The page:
LL4BG      Half Unit
Rethinking EU Law

This information is for the 2024/25 session.

Teacher responsible

Prof. Floris de Witte


This course is available on the LLM (extended part-time), LLM (full-time), MSc in European and International Politics and Policy, MSc in European and International Politics and Policy (LSE and Bocconi), MSc in European and International Politics and Policy (LSE and Sciences Po), MSc in European and International Public Policy (LSE and Bocconi), MSc in European and International Public Policy (LSE and Sciences Po) and University of Pennsylvania Law School LLM Visiting Students. This course is available with permission as an outside option to students on other programmes where regulations permit.


This course is capped at 30 students. Students must apply through Graduate Course Choice on LSEforYou.

For the LLM (Specialisms: European Law, Public Law, Human Rights Law)


Basic knowledge (at an undergraduate level) of EU institutions, EU law or European integration is useful but not required.

Course content

The course offers a critical re-examination of some of the central themes in EU legal studies. It consists of two parts. In the first part, we will explore how to think about European integration – in its colonial, economic, social, and cultural dimensions, and what the role of law may be in this process. It analyses different methodological commitments in exploring these questions, and asks how the role of law has changed as the EU itself is facing new challenges.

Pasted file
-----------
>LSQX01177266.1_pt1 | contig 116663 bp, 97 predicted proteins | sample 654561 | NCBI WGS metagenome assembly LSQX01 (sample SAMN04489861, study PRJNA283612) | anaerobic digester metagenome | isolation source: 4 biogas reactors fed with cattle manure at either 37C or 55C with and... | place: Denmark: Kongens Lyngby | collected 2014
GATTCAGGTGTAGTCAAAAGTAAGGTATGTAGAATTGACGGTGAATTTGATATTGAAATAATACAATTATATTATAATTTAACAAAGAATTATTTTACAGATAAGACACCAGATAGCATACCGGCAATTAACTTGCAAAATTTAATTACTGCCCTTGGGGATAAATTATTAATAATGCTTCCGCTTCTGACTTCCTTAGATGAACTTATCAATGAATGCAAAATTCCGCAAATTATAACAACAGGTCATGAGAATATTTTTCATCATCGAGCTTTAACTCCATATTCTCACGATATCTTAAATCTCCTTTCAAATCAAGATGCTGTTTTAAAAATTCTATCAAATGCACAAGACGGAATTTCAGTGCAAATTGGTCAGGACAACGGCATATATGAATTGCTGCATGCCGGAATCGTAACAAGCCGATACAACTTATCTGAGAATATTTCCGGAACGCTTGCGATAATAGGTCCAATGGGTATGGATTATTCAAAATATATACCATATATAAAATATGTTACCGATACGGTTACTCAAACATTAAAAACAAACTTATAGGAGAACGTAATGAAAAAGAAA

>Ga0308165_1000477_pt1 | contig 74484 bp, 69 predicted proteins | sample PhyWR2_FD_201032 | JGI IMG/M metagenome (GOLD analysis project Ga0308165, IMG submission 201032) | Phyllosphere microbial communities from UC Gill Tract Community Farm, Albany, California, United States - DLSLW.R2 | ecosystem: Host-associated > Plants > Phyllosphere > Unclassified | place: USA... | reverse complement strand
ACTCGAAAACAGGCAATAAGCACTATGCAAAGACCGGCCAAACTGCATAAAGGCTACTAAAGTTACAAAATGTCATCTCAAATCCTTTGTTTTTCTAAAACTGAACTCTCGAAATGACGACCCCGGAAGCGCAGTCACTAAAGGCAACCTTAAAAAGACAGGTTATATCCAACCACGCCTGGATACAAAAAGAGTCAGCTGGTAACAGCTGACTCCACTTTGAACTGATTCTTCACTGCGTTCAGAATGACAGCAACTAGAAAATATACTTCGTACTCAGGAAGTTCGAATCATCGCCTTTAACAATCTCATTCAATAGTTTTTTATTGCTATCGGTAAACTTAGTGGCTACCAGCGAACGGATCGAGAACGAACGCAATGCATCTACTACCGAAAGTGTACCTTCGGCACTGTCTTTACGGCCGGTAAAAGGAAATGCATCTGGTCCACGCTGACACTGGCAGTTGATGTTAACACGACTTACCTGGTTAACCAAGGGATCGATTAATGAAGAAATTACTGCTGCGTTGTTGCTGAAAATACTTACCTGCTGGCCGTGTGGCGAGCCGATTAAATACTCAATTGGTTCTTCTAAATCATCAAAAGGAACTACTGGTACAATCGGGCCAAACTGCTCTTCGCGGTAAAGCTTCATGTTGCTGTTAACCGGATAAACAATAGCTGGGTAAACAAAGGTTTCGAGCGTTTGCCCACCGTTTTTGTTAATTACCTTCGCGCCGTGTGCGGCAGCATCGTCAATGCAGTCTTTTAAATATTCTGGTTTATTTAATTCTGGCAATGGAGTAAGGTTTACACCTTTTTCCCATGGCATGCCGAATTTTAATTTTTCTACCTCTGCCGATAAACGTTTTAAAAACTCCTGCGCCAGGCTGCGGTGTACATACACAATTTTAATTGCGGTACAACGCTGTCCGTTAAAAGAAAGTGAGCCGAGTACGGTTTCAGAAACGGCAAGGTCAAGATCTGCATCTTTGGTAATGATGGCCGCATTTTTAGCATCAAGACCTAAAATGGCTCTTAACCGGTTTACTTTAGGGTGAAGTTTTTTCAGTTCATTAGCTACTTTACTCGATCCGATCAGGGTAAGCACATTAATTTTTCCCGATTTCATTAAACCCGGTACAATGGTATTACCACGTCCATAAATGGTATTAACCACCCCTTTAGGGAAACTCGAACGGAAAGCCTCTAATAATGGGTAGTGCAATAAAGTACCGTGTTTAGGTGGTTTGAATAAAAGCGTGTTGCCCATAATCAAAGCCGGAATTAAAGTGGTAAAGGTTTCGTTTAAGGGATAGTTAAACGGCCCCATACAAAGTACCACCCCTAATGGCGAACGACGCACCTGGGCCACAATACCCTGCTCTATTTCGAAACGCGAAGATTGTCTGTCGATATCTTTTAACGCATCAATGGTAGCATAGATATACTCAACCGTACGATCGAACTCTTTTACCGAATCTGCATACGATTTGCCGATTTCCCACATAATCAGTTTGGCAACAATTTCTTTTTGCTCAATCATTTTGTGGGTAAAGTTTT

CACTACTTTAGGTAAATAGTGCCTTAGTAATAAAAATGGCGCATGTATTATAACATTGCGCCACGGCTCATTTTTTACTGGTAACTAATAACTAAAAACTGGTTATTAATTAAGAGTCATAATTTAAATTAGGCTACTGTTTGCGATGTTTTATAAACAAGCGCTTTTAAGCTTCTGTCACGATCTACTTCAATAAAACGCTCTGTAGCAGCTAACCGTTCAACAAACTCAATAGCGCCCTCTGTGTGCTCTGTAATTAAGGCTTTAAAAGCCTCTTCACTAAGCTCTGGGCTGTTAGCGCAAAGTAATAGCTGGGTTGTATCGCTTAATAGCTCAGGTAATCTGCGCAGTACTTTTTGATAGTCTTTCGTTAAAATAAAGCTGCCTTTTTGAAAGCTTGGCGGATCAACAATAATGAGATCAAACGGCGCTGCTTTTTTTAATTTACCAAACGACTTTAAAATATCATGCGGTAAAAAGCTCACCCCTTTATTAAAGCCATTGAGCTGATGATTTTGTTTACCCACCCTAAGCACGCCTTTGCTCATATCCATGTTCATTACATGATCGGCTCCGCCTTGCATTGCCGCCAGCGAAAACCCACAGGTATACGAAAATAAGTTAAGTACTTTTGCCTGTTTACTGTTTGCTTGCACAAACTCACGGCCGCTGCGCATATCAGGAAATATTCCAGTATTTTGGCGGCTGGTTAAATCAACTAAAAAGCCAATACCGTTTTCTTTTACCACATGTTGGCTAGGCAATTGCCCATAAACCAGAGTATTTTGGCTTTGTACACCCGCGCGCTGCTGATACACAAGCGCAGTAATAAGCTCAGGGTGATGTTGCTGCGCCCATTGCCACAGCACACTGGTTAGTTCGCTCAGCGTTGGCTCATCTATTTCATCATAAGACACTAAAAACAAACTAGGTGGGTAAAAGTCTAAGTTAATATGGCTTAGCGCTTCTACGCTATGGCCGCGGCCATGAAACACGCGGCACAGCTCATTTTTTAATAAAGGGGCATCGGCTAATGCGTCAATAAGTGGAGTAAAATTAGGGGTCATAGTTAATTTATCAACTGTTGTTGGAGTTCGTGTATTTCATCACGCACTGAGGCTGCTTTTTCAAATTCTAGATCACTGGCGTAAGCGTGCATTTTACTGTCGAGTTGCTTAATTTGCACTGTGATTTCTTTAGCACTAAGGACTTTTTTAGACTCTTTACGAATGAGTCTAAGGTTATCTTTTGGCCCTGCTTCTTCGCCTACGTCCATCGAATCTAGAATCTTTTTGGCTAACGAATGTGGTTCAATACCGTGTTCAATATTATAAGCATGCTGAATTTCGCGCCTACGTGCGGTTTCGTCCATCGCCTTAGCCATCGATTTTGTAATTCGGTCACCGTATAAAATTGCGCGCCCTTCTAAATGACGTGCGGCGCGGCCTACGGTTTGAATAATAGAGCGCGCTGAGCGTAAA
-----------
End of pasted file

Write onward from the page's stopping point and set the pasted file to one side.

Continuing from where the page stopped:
The second part of the course applies what we’ve learned and explores a number of different dimensions of European integration. We will analyse and re-think how EU law is both an instrument that creates European integration, but also something that comes with specific economic, social and cultural assumptions. The areas that we will explore will be taken from the following range: animal rights, geographical indication protection rules, LGBTQ+ rights, access to welfare benefits for migrants, equality law, and the legislation on the EU’s ‘sovereign autonomy’.


This course will have two hours of teaching content each week in Winter Term. There will be a Reading Week in Week 6 of Winter Term.

Formative coursework

All students are expected to produce one 1,500 word formative essay during the course.

Indicative reading

Azoulai, ‘The Law of European Society’ (2022) 59 CMLR 203.

Neuvonen, “A way of critique: What can EU legal scholars learn from critical theory?” (2022) European Law Open.

Panasci, ‘Unravelling Next Generation EU as a Transformative Moment: From Market Integration to Redistribution (2024) 61 CMLR 13.

Von Bogdandy, ‘The Emergence of European Society through Public Law’ (OUP 2024).

De Witte, ‘Where the Wild Things Are: Animal Autonomy in EU Law’ (2023) 60 CMLR 391

Ristuccia, ‘Ties that bind and ties that compel: Dependency and the Ruiz Zambrano doctrine’ (2023) 60 CMLR 1227.


Exam (100%, duration: 2 hours and 30 minutes) in the spring exam period.

Key facts

Department: Law School

Total students 2023/24: 17

Average class size 2023/24: 17

Controlled access 2023/24: No

Value: Half Unit

Guidelines for interpreting course guide information

Course selection videos

Some departments have produced short videos to introduce their courses. Please refer to the course selection videos index page for further information.